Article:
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arthurdnt,

You wrote, I'm starting to explore bond investing. I have a Fidelity account and have started looking for CA GO's. Fidelity's pickings are slim. I find only 3 medium term bonds (2018 maturity) which are currently unattractive.

Is this a function of the thin pickings in the bond market right now, or is it a function of Fidelity not having a good selection?

What brokers are best for bonds or are they all about the same? And if you have any other pointers for a new bond investor, I'm all ears.


I have never found Fidelity's selection of available bonds wanting; but I've never used it to search for munis. Did you actually do your screen on Sunday?

I have to admit, I'm still a novice when it comes to muni bonds - I've yet to purchase an individual muni. But I assume the muni markets are similar to the corporate bond markets in that they really consist of a bunch of separate bond trading desks that may or may not have inventory available. (There is no concept of market makers that attempt to create an orderly and regular market for listed securities.) What's more, brokers can only report what the bond desks are telling them is available and most bond desks remove their listings at the end of the market day. In that respect the bond market is completely unlike the stock market - if no desk is currently listing a bond, the bond won't show up in any screens with your broker. It doesn't mean the bond doesn't exist - it only means no desk is currently offering it to retail investors.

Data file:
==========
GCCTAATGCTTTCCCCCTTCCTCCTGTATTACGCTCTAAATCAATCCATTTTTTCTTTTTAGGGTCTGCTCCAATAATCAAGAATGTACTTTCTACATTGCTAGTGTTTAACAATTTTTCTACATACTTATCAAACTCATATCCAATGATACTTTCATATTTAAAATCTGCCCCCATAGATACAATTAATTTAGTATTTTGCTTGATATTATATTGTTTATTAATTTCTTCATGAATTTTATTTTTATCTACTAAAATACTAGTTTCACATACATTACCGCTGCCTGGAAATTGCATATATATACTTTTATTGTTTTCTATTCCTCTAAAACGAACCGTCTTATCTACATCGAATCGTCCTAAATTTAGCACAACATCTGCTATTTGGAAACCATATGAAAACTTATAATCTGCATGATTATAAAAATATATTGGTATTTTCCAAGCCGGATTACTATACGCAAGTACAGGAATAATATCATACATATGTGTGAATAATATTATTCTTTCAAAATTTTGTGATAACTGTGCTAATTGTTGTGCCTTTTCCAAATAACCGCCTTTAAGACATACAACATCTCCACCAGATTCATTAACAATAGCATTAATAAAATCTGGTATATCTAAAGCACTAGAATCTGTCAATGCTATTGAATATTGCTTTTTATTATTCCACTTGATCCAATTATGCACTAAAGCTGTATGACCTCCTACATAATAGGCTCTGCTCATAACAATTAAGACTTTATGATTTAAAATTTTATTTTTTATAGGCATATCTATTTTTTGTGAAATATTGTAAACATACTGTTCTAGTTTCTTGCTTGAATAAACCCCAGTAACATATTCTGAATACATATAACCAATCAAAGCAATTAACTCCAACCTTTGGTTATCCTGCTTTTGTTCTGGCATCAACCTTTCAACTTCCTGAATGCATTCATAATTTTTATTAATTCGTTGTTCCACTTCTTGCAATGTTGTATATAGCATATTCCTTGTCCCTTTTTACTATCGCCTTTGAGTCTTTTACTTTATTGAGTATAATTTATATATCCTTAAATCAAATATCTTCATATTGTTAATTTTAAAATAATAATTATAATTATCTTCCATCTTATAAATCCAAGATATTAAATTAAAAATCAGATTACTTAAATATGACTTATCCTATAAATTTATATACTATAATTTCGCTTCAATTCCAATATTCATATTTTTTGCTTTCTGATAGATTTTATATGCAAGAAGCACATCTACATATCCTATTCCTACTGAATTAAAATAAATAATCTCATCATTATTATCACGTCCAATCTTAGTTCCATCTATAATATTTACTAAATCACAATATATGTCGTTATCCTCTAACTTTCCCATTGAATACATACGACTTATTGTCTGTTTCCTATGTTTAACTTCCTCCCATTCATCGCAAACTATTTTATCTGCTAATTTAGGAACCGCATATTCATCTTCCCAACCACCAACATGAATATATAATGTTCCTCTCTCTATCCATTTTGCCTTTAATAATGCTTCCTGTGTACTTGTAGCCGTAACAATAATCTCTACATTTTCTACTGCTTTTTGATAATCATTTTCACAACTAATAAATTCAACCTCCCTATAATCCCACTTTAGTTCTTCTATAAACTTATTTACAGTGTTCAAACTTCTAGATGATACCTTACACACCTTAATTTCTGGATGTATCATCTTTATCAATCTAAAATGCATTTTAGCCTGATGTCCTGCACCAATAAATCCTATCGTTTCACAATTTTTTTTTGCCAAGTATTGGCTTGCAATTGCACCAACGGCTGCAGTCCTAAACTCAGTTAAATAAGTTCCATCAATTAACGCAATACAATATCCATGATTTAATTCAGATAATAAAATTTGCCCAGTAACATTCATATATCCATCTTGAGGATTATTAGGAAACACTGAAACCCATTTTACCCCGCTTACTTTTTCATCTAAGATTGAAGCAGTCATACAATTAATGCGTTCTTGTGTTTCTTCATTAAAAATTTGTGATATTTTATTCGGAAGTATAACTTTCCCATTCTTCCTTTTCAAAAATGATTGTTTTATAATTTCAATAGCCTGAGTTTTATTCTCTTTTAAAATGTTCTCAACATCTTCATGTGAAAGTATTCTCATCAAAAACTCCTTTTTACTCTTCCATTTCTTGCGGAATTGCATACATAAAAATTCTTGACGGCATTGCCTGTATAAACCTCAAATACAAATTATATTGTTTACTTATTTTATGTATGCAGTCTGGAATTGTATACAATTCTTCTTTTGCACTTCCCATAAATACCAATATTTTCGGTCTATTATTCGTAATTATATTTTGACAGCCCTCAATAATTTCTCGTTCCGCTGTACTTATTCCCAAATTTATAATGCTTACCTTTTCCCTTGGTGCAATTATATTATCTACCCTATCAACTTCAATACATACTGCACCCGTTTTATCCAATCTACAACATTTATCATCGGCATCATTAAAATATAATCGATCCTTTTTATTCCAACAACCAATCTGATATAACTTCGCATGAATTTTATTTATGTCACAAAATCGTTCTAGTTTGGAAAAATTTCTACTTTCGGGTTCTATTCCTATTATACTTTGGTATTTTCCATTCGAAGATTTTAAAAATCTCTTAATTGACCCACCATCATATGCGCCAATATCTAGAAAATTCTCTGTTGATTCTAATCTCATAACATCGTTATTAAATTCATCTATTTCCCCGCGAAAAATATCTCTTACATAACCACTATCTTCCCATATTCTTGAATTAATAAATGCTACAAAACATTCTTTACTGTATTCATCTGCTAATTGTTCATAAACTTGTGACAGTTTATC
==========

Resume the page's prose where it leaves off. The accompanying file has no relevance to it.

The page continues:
If you did your bond screen after market hours (or on Sunday when you posted) you probably got a very limited selection of bonds because a number of desks had withdrawn their listings at the close of the previous market day. Today is Columbus Day, which is a bank holiday. The bond markets tend to observe bank holidays, so a screen today probably won't do you any good either.

In fact, this is one of the frustrating aspects of today's bond market - it means that you have to screen for purchases during normal business hours because that's the only time you can know what's really available for purchase. That can be difficult if not completely problematic for most people. I actually bought part of my current corporate bond holdings while I was spending a lot of time in South Korea. That made it practical for me to search bond listings, do research and execute a purchase because the bond market was open when I was not working. It's a lot harder for me to do the same today and it is part of the reason I hold preferred stocks as part of my portfolio. It is also part of why I never bought munis when the muni market was running scared earlier this year.

- Joel
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